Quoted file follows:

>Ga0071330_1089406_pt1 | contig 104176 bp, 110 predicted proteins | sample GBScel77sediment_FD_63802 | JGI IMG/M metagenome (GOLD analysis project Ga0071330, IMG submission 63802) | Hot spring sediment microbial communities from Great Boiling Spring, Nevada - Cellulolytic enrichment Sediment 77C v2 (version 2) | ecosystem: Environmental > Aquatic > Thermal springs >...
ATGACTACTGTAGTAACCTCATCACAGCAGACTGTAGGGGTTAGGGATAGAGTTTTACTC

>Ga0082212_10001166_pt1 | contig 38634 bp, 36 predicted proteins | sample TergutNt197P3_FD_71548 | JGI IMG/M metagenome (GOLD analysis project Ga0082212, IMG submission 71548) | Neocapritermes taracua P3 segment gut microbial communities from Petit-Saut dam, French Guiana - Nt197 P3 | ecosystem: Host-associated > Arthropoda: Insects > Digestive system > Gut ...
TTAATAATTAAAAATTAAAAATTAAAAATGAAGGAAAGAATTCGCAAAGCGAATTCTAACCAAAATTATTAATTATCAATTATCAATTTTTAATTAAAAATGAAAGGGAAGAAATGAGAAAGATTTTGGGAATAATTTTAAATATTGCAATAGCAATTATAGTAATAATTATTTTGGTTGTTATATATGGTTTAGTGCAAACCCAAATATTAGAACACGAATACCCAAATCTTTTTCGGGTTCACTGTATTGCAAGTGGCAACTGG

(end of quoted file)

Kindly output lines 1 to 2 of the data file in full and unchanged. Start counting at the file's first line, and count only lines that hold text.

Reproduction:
>Ga0071330_1089406_pt1 | contig 104176 bp, 110 predicted proteins | sample GBScel77sediment_FD_63802 | JGI IMG/M metagenome (GOLD analysis project Ga0071330, IMG submission 63802) | Hot spring sediment microbial communities from Great Boiling Spring, Nevada - Cellulolytic enrichment Sediment 77C v2 (version 2) | ecosystem: Environmental > Aquatic > Thermal springs >...
ATGACTACTGTAGTAACCTCATCACAGCAGACTGTAGGGGTTAGGGATAGAGTTTTACTC